Be sure to read Ruling 83-20 carefully if you need to infer an onset date. Notably for my new client, the example used in the Ruling to infer an onset date involves peripheral artery disease, so the Ruling is right on point for this new case. Also, the Ruling states that lay evidence is relevant to the onset date inquiry.

Not all DLI problems can be favorably resolved. I met a gentleman last week with a date last insured of December 31, 2006. He has severe COPD, and would certainly be found disabled today. However, he worked abroad as a pilot for several years, and was not required to pay U.S. taxes, including Social Security taxes, during those years. So his date last insured for Social Security disability was reached in 2006, even though he was still working abroad through 2007. Unfortunately, there is nothing I can do for this fellow. He has too many assets for SSI, and he cannot qualify for Social Security disability as of his DLI, since he was working above the SGA level at that time.

If you have a date last insured that has passed, please consider involving a Social Security disability attorney right away. Without specific development of the medical record on the issue of DLI, you are at best rolling the dice at the hearing level. If you get the right judge, you might be okay. But even the most sympathetic judge is still bound by the medical evidence.

Social Security classifies the physical exertion requirements of jobs as sedentary, light, medium, heavy and very heavy. See 20 C.F.R. 404.1567. Social Security gives those terms the same meaning as they have in the Dictionary of Occupational Titles.

The light exertional level involves lifting no more than 20 pounds at a time with frequent lifting or carrying of objects weighing up to 10 pounds. Even though the weight lifted may be very little, a job is in this category when it requires a good deal of walking or standing.

Light exertional work is described in Social Security Ruling 83-10:

the full range of light work requires standing or walking, off and on, for a total of approximately 6 hours of an 8-hour workday. Sitting may occur intermittently during the remaining time. The lifting requirement for the majority of light jobs can be accomplished with occasional, rather than frequent, stooping. Many unskilled light jobs are performed primarily in one location, with the ability to stand being more critical than the ability to walk. They require use of arms and hands to grasp and to hold and turn objects, and they generally do not require use of the fingers for fine activities to the extent required in much sedentary work.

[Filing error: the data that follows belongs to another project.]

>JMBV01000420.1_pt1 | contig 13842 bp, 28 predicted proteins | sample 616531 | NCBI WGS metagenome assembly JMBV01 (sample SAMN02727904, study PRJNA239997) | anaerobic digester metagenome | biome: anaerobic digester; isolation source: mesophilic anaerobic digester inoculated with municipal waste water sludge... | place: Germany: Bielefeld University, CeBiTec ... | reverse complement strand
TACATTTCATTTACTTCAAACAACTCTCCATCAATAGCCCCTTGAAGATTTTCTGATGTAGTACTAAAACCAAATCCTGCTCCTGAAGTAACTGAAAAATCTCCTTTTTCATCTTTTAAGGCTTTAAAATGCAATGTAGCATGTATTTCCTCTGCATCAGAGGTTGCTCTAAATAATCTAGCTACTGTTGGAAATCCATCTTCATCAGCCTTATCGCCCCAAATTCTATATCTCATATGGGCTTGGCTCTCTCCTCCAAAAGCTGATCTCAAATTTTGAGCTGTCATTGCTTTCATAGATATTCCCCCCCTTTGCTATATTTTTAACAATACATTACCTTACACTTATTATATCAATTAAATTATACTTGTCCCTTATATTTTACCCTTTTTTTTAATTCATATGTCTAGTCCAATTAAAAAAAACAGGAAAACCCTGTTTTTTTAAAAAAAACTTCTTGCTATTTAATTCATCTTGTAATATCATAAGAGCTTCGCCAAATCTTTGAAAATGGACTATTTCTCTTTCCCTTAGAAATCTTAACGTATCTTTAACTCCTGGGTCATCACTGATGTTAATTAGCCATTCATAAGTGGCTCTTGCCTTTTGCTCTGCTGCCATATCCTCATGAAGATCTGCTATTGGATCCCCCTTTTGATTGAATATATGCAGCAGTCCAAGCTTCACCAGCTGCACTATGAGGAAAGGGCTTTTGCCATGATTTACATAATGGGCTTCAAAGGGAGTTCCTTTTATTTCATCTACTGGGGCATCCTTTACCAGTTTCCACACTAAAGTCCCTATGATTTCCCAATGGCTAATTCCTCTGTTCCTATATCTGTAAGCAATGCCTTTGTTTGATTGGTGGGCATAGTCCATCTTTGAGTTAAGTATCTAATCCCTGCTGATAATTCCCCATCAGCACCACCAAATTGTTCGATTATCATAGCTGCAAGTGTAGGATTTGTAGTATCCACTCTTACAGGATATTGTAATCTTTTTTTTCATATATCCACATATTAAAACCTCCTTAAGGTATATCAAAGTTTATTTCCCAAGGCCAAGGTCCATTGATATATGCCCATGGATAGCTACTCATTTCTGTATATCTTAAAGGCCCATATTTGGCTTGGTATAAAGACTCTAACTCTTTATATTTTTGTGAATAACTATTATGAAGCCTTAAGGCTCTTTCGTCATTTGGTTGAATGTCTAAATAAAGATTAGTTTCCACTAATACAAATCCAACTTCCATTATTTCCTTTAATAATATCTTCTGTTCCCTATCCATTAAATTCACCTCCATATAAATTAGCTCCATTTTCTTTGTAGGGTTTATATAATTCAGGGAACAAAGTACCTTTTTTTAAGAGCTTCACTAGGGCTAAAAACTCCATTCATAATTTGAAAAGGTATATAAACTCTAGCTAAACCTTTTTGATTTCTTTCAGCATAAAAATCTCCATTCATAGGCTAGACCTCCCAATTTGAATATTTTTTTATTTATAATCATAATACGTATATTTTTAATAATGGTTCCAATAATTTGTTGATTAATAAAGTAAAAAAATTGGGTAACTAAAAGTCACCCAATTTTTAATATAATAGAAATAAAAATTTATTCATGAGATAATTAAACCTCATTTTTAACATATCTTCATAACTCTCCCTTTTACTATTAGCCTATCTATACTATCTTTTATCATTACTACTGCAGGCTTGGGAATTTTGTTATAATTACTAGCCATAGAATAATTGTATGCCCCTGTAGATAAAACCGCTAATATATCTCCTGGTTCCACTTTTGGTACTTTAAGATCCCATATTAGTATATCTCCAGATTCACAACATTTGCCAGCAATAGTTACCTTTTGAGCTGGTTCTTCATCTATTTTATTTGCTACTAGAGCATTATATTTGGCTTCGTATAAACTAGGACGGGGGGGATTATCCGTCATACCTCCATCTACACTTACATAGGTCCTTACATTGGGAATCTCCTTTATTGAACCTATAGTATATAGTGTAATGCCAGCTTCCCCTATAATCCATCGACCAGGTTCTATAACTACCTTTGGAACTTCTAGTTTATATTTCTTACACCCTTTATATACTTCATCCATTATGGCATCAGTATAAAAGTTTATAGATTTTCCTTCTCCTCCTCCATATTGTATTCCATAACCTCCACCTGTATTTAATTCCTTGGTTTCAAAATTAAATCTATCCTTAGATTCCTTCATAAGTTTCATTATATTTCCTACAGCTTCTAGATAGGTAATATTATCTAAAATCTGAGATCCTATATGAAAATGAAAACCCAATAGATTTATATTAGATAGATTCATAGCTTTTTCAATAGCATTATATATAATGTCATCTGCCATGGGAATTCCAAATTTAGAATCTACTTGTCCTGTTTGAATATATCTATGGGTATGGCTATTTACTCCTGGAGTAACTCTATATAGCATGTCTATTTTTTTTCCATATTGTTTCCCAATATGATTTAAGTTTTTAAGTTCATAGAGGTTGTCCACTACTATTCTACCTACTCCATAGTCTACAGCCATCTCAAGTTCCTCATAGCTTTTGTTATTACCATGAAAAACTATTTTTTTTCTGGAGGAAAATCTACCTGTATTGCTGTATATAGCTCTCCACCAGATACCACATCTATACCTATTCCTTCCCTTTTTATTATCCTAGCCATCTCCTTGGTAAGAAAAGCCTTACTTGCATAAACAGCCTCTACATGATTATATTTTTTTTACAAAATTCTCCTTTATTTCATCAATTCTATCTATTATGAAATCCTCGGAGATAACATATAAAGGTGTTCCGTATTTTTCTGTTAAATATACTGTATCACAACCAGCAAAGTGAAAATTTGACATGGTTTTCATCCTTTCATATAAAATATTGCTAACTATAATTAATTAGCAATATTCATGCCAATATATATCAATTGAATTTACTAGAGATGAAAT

Exertional limitations are part of your Residual Functional Capacity,  which is used at steps 4 and 5 of Social Security’s sequential evaluation

At step 5 of the sequential evaluation process, Social Security considers four factors to determine whether or not you are disabled: your residual functional capacity, your age, your education, and your work experience. 20 C.F.R. 404.1520(a)(4)(v).

Social Security defines several educational levels. See 20 C.F.R. 404.1564.

  • Illiteracy. Illiteracy means the inability to read or write. We consider someone illiterate if the person cannot read or write a simple message such as instructions or inventory lists even though the person can sign his or her name.
  • Marginal education. Marginal education means ability in reasoning, arithmetic, and language skills which are needed to do simple, unskilled types of jobs. We generally consider that formal schooling at a 6th grade level or less is a marginal education.